Ten years wasn't long enoughRating: 6 likes, 0 dislikes
On Sunday July 27, 1997, the first episode of a new science fiction series called Stargate SG-1 was broadcast on Showtime. A spin-off of and sequel to the 1994 film Stargate starring Kurt Russell and James Spader, the series begins approximately one year after the events portrayed in the film. For ten seasons, it chronicled the adventures and misadventures of an intrepid team of explorers known as SG-1. Originally, the series starred Richard Dean Anderson as Colonel Jack O'Neill (two "l"s!), Michael Shanks as Dr. Daniel Jackson, Amanda Tapping as Captain Samantha Carter, Christopher Judge as Teal'c and Don S. Davis as Major General George S. Hammond. For ten long years, we watched the team battle against the Goa'uld, the Replicators, the Ori and many other aggressors. At the same time, they forged alliances with the Asgard, the Tok'ra, the rebel Jaffa, the Nox and the Tollan. They saved the world no less than eight times over the years and never gave up, not until death claimed them. And sometimes not even then.
As with all long-running series, they were numerous cast changes. Michael Shanks left the series in January 2002 at the end of its fifth season in order to broaden his horizons as an actor. Daniel Jackson's successor as the team's resident archaeologist/geek was Jonas Quinn, an alien from a country called Kelowna on the planet Langara, played by Corin Nemec. However, Shanks returned at the beginning of the seventh season in June 2003 and Nemec left at the same time. Unfortunately, he made only one further guest appearance and his character was seldom mentioned afterwards. Don S. Davis left the series at the end of the seventh season in March 2004 as he felt that it was time for him to go. The show's original star and arguably its most popular actor, Richard Dean Anderson, starred in the series throughout its first eight seasons. His participation in the seventh and eight seasons was noticeably less than in the earlier seasons. He finally left SG-1 in March 2005 in order to spend more time with his then six-year-old daughter. Jack O'Neill was by far my favourite character in the series and, truth be told, I never enjoyed the last two seasons as much as I did the earlier episodes for that very reason.
The ninth season represented a new era for the programme. With the departure of its lead actor and the defeat of the Goa'uld and the Replicators in Season Eight, many fans felt the series should go out on a high. Regardless, the series carried on for a further two years with the Ori replacing the Goa'uld as the series' main adversaries. Three new characters were brought in to fill the gaps as it were and help usher in this re-invention. Ben Browder came in as the cocky Southern Air Force pilot Lt. Colonel Cameron Mitchell, the new leader of SG-1. His Farscape co-star, the lovely Claudia Black, began to play a prominent role in the series as the vivacious, sexy, hilarious and certainly extroverted Vala Mal Doran, a former Goa'uld host and con artist from another planet. A recurring guest star during the eighth and ninth seasons, she joined the cast full time at the beginning of its tenth and final season. Rounding off the cast was the legendary Beau Bridges as Major General Hank Landry, the new commander of the SGC and an old friend of Jack O'Neill and General Hammond. For the last two years, they starred alongside the SG-1 faithful (Michael Shanks, Amanda Tapping and Christopher Judge) and became valuable parts of and made equally valuable contributions to the Stargate franchise.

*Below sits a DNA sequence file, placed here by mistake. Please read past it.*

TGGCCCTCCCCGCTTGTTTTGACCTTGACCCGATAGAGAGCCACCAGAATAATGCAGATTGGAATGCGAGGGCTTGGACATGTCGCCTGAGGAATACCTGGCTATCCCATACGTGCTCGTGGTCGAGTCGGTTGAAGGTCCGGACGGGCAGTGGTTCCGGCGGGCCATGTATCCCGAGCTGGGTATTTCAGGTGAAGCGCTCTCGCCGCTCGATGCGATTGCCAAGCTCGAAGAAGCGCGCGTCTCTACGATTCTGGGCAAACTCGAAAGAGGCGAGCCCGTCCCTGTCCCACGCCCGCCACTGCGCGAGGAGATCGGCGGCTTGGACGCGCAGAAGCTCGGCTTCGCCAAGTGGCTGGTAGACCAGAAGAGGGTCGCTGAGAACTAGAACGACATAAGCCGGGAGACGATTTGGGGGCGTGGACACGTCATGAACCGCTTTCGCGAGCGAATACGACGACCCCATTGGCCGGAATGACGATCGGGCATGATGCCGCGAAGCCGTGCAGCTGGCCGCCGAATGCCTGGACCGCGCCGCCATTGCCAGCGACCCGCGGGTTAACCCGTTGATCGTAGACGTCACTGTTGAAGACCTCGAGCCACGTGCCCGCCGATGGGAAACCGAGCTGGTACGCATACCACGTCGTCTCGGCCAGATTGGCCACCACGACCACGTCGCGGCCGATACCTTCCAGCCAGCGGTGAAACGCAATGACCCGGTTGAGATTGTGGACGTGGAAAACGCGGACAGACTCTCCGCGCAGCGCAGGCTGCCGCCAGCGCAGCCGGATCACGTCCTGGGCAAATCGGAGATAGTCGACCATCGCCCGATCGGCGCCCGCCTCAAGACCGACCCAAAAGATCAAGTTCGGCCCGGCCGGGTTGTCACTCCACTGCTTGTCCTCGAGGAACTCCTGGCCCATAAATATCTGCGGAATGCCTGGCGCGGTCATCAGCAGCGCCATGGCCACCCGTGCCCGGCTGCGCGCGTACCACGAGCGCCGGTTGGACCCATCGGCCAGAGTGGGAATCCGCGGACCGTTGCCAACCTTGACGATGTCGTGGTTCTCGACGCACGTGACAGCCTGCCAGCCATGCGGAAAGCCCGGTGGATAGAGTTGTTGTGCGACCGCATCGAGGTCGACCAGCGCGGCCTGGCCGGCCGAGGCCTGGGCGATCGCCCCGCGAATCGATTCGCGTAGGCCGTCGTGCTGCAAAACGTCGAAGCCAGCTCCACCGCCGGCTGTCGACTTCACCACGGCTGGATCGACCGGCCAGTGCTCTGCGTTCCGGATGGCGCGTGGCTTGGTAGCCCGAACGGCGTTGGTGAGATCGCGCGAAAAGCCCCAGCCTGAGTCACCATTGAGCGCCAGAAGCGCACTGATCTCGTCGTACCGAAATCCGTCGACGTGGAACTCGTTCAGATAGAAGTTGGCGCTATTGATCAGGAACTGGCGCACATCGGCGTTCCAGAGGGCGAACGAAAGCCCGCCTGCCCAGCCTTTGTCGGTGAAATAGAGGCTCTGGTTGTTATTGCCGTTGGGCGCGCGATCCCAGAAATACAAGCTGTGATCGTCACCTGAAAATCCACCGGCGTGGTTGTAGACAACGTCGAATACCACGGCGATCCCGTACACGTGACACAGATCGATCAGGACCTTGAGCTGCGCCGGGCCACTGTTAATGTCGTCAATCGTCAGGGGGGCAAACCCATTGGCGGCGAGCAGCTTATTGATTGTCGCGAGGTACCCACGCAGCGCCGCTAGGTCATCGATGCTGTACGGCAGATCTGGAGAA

Alas, all good things must come to an end. During the initial broadcast of the first several episodes of Season Ten, ratings dropped considerably, resulting in cancellation in August 2006. After ten seasons and 214 episodes, the dream was finally over. On March 13, 2007, what began with "Children of the Gods" ended with "Unending". The series finale made its world premiere on Sky One in Britain and Ireland before being shown on the Sci-Fi Channel in the United States on June 22, 2007.
In the ten years that the series was on the air, it amassed legions of fans and even eclipsed the science fiction series, Star Trek, in terms of popularity in certain countries. It became the second-longest running sci-fi series in the world, second only to Doctor Who (1963-1989), and the longest-running American produced sci-fi series, having surpassed The X-Files only a few months before it ended.
Stargate SG-1 represents the cornerstone of the Stargate franchise. In 2004, its success and popularity led to the production of a spin-off series entitled Stargate Atlantis, which was regrettably cancelled after five seasons and 100 episodes in August 2008. Although plans for another feature film fell through, two direct-to-DVD films, Stargate: The Ark of Truth and Stargate Continuum, were released in 2008 and more are planned for the not too distant future. A third live-action series, Stargate Universe, is also due to premiere at some point next year. (There was, unfortunately, an animated series, Stargate Infinity, which ran only from 2002 to 2003 but the less said about that the better). Despite the end of SG-1 and Atlantis as continuing series, the future of Stargate looks very bright indeed.
In conclusion, while Stargate has yet to gain the same degree of popular recognition as other major sci-fi television franchises such as Star Trek and Doctor Who, its still relatively new compared to those two sci-fi giants and I have every confidence that it will continue for many, many years to come.
Review posted on Wednesday, August 27th 2008 at 9:56 am